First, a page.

First of all, people will think you’re joking when you tell them you’re moving to Jakarta. They might even remove their iPhone earbuds and ask if they heard right. They’ll laugh over their mocha Frappuccinos and update their status and then remember they were having a conversation with you, at which point they will ask if you’re serious.
At which point you’ll wonder why you ever walked into Starbucks in the first place.
But perhaps this reaction isn’t unexpected: Jakarta, after all, has a funny name. I’ve found the effect of it can be heightened significantly by pronouncing it in a variety of accents. Try German-sounding vowels, try a Spanish J, try an Indian lilt and headshake. If you receive blank stares instead of laughter, don’t worry, they already think you’re crazy for moving to a place they’ve never seen mentioned on their twitter feed.
The next thing you should know is that, more than likely, you’ll have to explain that Jakarta is in Indonesia, that it’s a ginormous capital, that it’s the center of—but wait, you’ll have to first describe where Indonesia lies on the map.
Jakarta is, hands down, the hugest city no one has ever heard of. Its population is roughly equal to all the US states whose combined populations equal 23 million. And all these denizens are squeezed into an area the size of Indonesia’s capital. Tell them this. Some will get it. The ones that do, keep talking to them.
You may be tempted to advise watching The Amazing Race, maybe, to keep a keen eye for footage away from awkward drama, for more than the challenges involving enormously outsized puzzles with human participants, for something besides the sweaty, tear-streaked faces crammed inside a cab—that’s right, they might something about Indonesia at the commercial break.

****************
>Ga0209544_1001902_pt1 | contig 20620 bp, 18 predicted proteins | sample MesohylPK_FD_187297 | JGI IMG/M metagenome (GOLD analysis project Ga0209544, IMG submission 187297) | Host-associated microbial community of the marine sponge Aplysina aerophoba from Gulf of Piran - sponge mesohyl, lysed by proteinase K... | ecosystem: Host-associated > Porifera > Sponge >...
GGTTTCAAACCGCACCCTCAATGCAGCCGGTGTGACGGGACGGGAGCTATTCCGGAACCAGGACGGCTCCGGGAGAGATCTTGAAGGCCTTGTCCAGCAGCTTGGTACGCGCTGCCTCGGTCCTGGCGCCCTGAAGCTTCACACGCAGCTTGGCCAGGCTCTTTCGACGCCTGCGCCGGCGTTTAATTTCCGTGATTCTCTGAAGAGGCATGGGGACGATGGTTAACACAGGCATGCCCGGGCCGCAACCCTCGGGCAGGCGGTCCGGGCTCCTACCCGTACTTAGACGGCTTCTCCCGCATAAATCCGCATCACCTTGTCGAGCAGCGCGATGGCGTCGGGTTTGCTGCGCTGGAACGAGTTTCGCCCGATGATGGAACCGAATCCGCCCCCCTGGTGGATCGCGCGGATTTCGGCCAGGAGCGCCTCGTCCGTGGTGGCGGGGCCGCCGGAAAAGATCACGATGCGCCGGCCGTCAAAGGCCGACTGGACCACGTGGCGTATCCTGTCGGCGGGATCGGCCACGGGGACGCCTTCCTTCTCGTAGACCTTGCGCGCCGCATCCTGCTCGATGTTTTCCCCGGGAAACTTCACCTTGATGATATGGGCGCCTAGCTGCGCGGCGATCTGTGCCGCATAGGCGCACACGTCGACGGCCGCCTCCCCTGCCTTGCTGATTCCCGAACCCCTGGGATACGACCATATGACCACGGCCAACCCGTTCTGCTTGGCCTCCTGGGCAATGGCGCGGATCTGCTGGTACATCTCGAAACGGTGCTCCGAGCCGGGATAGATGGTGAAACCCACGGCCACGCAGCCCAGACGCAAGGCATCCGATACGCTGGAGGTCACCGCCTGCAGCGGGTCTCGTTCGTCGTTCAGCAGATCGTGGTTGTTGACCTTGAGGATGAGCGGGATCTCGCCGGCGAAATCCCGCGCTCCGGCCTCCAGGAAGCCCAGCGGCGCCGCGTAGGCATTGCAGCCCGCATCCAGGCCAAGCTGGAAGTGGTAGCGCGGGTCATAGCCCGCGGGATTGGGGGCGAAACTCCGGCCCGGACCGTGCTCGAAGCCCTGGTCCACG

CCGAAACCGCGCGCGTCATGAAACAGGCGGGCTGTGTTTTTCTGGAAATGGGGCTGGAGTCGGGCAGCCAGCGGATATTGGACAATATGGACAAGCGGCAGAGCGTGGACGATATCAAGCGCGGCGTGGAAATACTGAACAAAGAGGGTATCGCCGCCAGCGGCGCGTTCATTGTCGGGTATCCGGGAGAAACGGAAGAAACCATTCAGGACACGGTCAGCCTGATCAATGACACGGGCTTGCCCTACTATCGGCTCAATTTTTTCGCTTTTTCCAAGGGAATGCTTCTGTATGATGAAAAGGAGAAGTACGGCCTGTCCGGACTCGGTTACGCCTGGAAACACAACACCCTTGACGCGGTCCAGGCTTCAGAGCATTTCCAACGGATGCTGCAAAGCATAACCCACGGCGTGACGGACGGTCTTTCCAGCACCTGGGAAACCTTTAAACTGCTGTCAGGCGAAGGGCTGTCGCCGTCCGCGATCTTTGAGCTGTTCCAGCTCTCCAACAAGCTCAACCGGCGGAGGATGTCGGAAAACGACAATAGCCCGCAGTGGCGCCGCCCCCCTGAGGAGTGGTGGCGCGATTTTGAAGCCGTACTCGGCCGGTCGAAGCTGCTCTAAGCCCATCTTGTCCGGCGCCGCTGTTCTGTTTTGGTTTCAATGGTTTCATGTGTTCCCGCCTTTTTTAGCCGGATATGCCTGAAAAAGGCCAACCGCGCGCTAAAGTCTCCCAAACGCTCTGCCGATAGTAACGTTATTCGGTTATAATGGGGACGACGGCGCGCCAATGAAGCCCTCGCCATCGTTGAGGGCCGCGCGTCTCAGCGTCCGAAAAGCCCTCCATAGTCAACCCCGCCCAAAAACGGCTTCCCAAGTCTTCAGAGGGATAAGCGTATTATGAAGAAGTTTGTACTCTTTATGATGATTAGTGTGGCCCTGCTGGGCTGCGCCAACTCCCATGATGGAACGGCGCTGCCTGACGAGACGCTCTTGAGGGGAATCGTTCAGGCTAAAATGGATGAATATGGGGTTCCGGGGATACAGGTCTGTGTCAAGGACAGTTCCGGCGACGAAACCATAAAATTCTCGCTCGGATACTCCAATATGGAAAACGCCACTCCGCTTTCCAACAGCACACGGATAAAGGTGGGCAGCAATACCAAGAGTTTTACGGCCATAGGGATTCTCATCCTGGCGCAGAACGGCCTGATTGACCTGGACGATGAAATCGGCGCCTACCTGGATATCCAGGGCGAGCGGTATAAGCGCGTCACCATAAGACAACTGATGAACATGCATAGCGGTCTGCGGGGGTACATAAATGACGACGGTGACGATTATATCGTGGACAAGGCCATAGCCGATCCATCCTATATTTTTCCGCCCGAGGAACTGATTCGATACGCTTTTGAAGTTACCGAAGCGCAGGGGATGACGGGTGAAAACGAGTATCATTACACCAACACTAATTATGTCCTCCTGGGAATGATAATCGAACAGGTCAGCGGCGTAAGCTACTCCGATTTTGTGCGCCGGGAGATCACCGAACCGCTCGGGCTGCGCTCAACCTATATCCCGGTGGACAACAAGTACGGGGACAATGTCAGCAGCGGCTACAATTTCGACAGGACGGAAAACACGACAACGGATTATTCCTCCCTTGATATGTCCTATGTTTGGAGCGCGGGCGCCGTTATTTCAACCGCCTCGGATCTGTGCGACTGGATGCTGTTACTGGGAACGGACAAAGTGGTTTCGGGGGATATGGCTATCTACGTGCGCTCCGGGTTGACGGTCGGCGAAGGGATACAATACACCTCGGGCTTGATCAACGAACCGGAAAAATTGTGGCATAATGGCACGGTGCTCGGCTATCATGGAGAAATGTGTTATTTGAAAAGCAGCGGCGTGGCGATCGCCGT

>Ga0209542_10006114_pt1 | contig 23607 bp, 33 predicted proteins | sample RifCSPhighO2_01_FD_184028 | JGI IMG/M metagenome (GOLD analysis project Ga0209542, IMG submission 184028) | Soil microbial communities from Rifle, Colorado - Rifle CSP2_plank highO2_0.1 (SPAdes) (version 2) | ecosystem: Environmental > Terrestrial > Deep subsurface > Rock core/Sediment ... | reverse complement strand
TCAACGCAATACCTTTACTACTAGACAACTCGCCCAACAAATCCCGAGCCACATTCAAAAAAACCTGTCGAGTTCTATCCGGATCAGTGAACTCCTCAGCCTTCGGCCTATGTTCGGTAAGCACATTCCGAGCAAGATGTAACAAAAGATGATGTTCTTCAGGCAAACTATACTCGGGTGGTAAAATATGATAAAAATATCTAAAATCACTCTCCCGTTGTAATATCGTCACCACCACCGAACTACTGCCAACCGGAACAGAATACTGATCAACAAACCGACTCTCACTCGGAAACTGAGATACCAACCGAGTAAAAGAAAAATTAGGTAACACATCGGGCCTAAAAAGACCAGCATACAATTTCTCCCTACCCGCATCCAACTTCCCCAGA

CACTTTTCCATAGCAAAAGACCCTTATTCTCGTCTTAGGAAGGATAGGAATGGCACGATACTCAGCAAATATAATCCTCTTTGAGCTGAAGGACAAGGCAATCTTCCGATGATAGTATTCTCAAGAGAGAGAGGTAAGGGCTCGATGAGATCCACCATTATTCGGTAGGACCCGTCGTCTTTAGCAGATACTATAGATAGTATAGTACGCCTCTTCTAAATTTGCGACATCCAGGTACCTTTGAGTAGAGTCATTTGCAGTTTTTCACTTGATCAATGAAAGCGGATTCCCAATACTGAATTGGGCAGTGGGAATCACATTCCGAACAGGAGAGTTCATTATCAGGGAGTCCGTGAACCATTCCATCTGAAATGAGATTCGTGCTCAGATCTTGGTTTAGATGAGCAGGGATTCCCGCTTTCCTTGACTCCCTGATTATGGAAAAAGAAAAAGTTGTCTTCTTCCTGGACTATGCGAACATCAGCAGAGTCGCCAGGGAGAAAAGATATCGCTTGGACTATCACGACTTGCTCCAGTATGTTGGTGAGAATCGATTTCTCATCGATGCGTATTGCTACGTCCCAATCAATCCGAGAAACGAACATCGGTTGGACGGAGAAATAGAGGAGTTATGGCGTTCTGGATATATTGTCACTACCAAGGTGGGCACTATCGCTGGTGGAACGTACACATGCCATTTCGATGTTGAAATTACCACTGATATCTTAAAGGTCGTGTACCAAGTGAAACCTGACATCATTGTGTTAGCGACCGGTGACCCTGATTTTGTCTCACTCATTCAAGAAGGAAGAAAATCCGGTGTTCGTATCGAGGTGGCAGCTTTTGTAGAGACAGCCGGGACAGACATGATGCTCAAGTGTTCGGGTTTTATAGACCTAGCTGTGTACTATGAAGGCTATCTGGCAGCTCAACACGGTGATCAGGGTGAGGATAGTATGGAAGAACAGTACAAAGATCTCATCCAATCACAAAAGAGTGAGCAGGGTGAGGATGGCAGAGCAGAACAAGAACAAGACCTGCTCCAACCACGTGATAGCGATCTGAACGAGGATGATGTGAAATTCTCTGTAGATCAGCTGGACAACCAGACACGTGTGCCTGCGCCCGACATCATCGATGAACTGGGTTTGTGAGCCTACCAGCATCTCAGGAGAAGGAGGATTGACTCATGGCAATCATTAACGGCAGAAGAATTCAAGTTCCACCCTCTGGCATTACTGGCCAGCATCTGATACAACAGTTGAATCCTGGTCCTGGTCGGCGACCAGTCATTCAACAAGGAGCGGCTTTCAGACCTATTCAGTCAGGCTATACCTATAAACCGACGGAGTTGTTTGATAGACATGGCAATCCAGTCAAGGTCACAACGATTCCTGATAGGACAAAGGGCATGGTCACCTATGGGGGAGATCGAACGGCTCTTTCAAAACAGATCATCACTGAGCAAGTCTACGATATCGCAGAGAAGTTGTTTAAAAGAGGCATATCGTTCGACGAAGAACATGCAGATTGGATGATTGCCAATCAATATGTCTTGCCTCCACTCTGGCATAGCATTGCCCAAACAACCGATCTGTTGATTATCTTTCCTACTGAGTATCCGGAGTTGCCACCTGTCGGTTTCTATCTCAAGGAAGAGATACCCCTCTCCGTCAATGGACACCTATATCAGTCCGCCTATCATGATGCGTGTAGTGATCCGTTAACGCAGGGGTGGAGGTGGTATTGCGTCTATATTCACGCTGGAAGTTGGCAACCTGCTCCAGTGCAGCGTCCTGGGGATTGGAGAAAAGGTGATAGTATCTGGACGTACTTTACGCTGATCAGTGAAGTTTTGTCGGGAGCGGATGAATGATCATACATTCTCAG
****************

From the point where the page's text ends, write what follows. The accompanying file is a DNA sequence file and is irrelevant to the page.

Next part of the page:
Another thing you’ll probably want to do is sign up for frequent flyer miles. Fortunately for you, there are only 283 such programs to choose from. If that sounds intimidating, rest assured that all offer the same perks and privileges and rewards and differ only in the color on their plastic and the header of their billing statements. Come to think of it, I’m pretty sure they all use the same call center, too. “Didn’t I just talk to you?” you’ll find yourself asking the agent, “Over on Lucky Go-Go Dragon Traveler Surplus Imperial Miles Plus line?”
“Yes,” she’ll say, “I remember you. You’re going to that place with a funny name.”
You’ll discover that a flight across the Pacific will bag you miles equivalent to flying LA to NY a certain number of times. If you’re an accountant, you might actually calculate this. Additionally, after you make a dozen trans-Pacific trips, you’ll likely qualify for a free Sky Mall magazine and clearance to turn on your electronic device five minute prior to landing. You may upgrade to a seat with a little air-hole to blow obnoxiously loud and stale air in your face. You may even be allowed to glance inside the airline’s lounge once every fifteenth trip.
While you’re confirming your frequent mileage card, you’re going to want to get a credit card, too. Don’t throw away your chance to earn bonus miles if you use this card to purchase something the value of an RV, within the next 7 days, of course. Additional miles may be had if you purchase a plane or two from the airline’s fleet, or you decide to pay down the national debt a significant chunk. But all this is offered only when applying for a card with an astronomical credit limit—one available only to customers whose income should ensure they would never really need credit in the first place.
“How many cards can I put you down for?” she’ll ask.
“Just three please,” you’ll hear yourself say.
After all, you’ve always wanted to glimpse that lounge.